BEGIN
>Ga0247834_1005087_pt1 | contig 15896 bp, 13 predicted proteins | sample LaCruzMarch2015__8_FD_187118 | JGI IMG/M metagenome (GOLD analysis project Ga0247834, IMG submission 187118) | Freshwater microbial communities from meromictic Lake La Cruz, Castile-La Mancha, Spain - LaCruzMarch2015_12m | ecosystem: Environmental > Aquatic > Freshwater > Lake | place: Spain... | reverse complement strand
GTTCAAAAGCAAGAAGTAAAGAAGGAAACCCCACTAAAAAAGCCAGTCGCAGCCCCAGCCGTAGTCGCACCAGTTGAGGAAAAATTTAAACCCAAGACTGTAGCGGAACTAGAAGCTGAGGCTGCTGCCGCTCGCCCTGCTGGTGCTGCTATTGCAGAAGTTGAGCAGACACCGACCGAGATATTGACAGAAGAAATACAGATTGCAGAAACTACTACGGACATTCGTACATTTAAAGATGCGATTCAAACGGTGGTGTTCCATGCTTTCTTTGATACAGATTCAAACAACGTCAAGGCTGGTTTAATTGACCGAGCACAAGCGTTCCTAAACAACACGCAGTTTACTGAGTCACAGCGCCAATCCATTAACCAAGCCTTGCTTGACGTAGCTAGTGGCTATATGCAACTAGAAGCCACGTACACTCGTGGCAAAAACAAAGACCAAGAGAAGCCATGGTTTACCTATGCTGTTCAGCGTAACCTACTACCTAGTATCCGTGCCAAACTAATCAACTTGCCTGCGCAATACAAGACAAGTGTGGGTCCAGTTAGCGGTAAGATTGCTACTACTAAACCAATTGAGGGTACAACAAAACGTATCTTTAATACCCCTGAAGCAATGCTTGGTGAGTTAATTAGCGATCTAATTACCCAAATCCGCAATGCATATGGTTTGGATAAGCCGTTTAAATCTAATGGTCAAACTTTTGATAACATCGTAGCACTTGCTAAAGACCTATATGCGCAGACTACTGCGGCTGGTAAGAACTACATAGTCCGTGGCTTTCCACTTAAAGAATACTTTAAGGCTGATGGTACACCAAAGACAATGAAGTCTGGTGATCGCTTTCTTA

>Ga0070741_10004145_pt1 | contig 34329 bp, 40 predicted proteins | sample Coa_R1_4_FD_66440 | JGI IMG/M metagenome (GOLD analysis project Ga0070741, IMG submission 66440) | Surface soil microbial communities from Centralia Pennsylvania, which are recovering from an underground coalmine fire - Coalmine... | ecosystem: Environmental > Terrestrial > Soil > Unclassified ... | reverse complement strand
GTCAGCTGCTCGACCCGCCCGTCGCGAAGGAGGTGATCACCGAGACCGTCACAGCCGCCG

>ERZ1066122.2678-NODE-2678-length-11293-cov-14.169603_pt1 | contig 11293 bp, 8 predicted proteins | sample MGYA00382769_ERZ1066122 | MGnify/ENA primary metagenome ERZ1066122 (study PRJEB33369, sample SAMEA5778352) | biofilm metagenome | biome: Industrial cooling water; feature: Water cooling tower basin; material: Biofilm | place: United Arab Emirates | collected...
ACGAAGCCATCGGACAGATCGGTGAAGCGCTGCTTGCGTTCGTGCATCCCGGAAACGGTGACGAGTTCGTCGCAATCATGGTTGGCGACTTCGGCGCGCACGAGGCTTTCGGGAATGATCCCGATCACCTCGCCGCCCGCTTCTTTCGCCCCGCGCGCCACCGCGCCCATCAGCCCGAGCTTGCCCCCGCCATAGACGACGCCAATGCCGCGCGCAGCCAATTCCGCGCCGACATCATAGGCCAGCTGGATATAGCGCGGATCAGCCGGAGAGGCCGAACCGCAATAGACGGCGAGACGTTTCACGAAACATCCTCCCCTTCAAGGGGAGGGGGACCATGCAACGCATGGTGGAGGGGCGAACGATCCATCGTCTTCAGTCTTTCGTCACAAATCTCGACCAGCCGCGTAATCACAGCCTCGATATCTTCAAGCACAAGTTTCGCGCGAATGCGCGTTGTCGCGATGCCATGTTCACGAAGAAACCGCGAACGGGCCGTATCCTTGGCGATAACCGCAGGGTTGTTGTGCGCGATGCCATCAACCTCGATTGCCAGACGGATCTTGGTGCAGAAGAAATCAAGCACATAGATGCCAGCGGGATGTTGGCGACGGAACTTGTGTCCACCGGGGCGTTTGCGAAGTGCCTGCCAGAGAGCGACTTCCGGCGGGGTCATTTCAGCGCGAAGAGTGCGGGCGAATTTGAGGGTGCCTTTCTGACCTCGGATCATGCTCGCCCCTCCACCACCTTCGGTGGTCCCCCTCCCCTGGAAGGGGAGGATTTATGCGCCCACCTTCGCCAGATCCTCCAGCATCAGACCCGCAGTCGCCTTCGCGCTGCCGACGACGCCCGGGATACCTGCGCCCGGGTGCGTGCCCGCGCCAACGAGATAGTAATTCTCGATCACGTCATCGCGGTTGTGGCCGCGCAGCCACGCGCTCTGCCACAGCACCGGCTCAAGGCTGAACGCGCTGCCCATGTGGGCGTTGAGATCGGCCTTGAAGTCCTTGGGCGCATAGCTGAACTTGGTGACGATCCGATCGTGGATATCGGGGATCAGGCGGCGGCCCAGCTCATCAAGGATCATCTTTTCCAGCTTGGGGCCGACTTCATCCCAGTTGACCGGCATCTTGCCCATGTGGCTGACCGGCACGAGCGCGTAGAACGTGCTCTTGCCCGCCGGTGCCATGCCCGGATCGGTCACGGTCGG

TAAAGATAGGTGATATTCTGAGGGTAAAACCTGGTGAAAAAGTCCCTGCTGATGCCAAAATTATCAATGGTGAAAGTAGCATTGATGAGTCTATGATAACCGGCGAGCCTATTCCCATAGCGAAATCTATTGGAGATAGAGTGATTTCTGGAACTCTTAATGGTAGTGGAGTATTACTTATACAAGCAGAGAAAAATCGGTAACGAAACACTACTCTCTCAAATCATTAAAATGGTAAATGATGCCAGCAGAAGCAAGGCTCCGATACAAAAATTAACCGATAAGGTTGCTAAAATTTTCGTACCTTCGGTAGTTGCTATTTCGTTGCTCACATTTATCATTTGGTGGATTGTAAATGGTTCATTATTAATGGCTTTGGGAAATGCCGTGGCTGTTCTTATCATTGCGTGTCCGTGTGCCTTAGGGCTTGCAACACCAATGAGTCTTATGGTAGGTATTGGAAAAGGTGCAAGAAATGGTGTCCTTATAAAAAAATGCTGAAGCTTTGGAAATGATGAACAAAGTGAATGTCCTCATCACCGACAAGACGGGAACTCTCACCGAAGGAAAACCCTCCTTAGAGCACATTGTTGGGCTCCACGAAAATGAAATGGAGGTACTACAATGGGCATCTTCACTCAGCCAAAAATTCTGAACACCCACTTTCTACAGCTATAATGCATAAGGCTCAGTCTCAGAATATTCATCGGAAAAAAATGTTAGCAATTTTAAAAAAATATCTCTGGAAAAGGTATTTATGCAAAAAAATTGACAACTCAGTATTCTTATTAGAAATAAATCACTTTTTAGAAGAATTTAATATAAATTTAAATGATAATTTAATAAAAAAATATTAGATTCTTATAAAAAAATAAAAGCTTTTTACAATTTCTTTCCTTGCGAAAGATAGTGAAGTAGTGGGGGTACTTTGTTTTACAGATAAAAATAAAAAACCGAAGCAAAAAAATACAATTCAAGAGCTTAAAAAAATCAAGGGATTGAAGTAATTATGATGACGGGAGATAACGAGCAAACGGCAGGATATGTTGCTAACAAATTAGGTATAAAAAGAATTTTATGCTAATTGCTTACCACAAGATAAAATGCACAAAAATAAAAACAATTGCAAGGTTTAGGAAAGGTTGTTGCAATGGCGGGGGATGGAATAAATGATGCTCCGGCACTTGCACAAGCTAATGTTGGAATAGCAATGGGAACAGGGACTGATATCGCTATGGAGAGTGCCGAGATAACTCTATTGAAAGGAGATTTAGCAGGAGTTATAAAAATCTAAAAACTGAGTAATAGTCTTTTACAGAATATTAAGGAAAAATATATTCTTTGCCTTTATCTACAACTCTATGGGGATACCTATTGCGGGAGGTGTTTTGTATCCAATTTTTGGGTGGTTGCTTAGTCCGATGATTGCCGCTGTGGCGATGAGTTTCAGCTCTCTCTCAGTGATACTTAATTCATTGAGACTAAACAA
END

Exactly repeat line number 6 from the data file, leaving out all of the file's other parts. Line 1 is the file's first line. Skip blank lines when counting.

ACGAAGCCATCGGACAGATCGGTGAAGCGCTGCTTGCGTTCGTGCATCCCGGAAACGGTGACGAGTTCGTCGCAATCATGGTTGGCGACTTCGGCGCGCACGAGGCTTTCGGGAATGATCCCGATCACCTCGCCGCCCGCTTCTTTCGCCCCGCGCGCCACCGCGCCCATCAGCCCGAGCTTGCCCCCGCCATAGACGACGCCAATGCCGCGCGCAGCCAATTCCGCGCCGACATCATAGGCCAGCTGGATATAGCGCGGATCAGCCGGAGAGGCCGAACCGCAATAGACGGCGAGACGTTTCACGAAACATCCTCCCCTTCAAGGGGAGGGGGACCATGCAACGCATGGTGGAGGGGCGAACGATCCATCGTCTTCAGTCTTTCGTCACAAATCTCGACCAGCCGCGTAATCACAGCCTCGATATCTTCAAGCACAAGTTTCGCGCGAATGCGCGTTGTCGCGATGCCATGTTCACGAAGAAACCGCGAACGGGCCGTATCCTTGGCGATAACCGCAGGGTTGTTGTGCGCGATGCCATCAACCTCGATTGCCAGACGGATCTTGGTGCAGAAGAAATCAAGCACATAGATGCCAGCGGGATGTTGGCGACGGAACTTGTGTCCACCGGGGCGTTTGCGAAGTGCCTGCCAGAGAGCGACTTCCGGCGGGGTCATTTCAGCGCGAAGAGTGCGGGCGAATTTGAGGGTGCCTTTCTGACCTCGGATCATGCTCGCCCCTCCACCACCTTCGGTGGTCCCCCTCCCCTGGAAGGGGAGGATTTATGCGCCCACCTTCGCCAGATCCTCCAGCATCAGACCCGCAGTCGCCTTCGCGCTGCCGACGACGCCCGGGATACCTGCGCCCGGGTGCGTGCCCGCGCCAACGAGATAGTAATTCTCGATCACGTCATCGCGGTTGTGGCCGCGCAGCCACGCGCTCTGCCACAGCACCGGCTCAAGGCTGAACGCGCTGCCCATGTGGGCGTTGAGATCGGCCTTGAAGTCCTTGGGCGCATAGCTGAACTTGGTGACGATCCGATCGTGGATATCGGGGATCAGGCGGCGGCCCAGCTCATCAAGGATCATCTTTTCCAGCTTGGGGCCGACTTCATCCCAGTTGACCGGCATCTTGCCCATGTGGCTGACCGGCACGAGCGCGTAGAACGTGCTCTTGCCCGCCGGTGCCATGCCCGGATCGGTCACGGTCGG